Magdalene H. Chalikia
William J. Stech
Dept. of Psychol., Moorhead State Univ., Moorhead, MN 56563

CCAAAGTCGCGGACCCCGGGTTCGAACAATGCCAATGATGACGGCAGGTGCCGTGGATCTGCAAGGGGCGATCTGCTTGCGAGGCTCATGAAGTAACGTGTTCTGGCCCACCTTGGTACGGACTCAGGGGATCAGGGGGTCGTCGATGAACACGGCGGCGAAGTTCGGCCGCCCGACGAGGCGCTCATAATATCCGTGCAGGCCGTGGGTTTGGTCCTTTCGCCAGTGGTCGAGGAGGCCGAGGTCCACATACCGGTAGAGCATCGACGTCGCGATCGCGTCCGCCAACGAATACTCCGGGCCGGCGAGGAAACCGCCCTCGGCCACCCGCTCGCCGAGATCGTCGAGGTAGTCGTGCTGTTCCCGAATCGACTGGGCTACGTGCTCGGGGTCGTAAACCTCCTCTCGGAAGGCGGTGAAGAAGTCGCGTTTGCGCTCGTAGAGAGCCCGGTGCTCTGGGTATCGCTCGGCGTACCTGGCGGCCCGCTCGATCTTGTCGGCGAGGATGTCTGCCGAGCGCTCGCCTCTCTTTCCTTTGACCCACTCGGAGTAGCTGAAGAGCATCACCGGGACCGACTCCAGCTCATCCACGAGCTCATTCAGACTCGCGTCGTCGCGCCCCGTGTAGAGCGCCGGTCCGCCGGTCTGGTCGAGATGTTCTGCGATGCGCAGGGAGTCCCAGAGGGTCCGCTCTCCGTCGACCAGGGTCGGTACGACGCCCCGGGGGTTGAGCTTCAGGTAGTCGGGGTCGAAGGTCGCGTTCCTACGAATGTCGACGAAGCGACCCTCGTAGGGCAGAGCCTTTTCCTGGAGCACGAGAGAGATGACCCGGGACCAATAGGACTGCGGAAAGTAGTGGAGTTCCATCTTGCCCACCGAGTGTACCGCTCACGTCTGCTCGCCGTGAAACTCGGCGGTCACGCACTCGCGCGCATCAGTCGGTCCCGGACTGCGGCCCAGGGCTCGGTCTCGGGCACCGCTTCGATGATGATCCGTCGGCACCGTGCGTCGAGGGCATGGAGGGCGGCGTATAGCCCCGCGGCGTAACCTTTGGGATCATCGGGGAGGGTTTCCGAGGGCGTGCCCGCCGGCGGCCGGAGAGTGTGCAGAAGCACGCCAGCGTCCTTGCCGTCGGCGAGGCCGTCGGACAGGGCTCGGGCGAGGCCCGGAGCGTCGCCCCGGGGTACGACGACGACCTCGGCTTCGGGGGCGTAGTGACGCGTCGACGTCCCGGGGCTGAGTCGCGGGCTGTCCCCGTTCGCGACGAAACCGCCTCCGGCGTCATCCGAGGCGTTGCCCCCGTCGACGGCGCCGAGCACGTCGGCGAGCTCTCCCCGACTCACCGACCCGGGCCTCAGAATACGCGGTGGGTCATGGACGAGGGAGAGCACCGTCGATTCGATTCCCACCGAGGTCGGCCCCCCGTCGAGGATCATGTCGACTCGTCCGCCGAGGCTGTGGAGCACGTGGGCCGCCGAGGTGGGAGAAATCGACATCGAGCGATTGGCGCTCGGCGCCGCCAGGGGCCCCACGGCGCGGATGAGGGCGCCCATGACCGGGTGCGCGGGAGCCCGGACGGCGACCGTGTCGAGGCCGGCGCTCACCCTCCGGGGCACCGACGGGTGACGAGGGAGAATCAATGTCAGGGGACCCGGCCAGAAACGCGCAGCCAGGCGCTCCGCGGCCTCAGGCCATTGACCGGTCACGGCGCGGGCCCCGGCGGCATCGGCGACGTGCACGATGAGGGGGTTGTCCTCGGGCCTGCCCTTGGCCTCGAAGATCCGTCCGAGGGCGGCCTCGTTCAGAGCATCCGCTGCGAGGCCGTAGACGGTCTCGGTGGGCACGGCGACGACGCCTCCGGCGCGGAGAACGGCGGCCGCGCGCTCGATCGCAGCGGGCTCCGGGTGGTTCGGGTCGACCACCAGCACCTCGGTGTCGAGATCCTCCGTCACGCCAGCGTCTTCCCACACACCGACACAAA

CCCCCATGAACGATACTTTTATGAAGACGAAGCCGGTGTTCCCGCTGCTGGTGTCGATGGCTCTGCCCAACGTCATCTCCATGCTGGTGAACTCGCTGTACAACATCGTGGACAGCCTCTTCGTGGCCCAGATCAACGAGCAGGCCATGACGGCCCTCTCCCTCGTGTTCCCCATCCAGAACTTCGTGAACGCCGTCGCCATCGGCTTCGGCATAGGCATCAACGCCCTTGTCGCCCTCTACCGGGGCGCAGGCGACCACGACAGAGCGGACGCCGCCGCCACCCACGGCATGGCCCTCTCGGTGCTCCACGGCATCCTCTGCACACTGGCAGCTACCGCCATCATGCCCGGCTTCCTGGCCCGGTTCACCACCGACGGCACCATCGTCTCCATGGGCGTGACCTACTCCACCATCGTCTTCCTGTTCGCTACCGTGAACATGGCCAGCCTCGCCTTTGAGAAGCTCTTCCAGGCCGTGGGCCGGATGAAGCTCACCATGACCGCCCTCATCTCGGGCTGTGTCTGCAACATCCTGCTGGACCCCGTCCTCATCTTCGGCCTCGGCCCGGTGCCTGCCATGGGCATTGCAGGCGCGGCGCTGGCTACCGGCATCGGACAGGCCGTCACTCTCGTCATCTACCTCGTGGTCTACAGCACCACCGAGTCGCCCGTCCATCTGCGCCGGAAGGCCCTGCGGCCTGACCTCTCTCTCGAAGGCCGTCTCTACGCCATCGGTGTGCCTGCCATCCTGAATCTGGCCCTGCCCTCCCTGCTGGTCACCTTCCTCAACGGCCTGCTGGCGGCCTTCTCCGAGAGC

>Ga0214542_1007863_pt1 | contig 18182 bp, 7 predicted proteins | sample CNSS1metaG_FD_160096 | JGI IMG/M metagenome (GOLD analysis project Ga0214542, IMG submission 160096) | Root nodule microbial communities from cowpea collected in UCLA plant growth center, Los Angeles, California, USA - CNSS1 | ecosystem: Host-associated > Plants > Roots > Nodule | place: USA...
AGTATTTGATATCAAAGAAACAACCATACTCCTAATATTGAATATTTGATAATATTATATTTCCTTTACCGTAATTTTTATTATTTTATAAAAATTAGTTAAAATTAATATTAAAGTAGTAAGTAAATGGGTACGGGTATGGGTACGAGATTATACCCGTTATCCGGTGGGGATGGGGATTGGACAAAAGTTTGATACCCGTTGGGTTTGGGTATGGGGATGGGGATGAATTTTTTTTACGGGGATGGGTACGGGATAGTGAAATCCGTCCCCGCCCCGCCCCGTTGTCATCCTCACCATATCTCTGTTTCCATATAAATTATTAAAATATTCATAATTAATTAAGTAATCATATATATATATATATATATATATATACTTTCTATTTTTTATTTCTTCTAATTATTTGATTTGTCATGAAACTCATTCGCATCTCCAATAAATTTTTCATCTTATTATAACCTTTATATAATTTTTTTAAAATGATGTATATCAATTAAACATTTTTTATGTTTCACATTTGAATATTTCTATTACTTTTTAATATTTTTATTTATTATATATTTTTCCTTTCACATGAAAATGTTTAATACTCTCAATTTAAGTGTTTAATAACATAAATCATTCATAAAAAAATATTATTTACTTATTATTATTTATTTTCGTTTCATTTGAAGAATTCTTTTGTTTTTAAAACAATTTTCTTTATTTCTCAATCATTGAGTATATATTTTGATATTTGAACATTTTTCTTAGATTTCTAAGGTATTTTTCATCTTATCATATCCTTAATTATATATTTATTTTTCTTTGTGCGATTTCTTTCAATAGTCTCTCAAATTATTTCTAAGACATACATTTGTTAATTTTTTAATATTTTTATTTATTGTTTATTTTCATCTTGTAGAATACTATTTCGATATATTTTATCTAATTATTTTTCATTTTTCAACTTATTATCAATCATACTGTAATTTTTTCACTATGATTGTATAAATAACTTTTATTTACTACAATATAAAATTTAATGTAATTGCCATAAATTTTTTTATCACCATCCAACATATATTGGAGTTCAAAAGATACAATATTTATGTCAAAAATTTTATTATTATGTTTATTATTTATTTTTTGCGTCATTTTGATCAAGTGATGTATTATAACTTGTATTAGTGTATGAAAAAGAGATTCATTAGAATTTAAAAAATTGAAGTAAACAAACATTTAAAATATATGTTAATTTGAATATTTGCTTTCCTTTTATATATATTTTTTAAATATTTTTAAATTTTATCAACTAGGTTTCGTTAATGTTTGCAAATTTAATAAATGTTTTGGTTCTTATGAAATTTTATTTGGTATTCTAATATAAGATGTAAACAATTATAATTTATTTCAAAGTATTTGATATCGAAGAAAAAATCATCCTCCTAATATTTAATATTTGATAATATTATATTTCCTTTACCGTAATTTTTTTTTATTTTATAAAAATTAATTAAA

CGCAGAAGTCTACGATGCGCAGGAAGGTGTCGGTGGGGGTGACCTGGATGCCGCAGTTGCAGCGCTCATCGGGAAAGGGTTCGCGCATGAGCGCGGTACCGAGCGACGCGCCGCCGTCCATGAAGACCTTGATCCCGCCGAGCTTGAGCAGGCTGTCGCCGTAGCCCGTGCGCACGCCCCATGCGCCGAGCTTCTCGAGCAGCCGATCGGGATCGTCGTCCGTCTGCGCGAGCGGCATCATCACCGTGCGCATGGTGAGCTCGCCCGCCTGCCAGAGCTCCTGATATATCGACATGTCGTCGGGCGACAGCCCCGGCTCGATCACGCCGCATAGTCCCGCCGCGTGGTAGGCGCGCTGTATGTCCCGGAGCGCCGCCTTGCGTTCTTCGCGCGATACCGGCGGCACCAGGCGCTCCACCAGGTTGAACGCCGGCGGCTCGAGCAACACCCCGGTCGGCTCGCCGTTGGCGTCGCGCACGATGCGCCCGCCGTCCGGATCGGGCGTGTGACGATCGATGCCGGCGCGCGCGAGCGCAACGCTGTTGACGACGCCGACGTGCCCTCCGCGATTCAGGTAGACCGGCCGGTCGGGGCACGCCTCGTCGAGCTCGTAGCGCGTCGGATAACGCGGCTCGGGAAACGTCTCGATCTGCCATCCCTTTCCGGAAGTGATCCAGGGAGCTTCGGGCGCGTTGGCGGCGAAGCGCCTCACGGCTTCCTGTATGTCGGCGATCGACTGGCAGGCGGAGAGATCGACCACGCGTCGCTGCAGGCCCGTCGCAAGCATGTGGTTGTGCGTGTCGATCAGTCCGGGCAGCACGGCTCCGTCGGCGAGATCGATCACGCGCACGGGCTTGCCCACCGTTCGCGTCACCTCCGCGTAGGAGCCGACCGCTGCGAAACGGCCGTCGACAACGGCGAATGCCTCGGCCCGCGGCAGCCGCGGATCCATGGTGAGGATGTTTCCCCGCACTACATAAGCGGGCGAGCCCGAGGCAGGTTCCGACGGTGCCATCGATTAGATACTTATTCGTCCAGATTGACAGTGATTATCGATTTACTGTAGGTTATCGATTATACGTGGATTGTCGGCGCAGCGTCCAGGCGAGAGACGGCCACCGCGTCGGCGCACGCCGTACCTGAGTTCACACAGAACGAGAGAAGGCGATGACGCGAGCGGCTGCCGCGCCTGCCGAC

When hearing a word which is continuously repeated, listeners report that the word seems to change into different forms and then vacillates among these forms. This auditory illusion has been called the verbal transformation effect [R. M. Warren, Br. J. Psychol. 17, 249--258 (1961)] and is considered to be caused by the lack of verbal context, produced by the repetition. This study further investigated the role of context in the interpretation of auditory stimulation. Twenty-six listeners heard the individual, continuous, repetition of six stimuli: an English sentence, an English word, and a Chinese word (each played forward and backward). It was assumed that listeners will report verbal transformations with all stimuli except the English sentence, since only this condition contained sufficient contextual cues. Results showed that both forms of the English sentence were treated in the same manner, and that significantly more verbal transformations were reported with the words.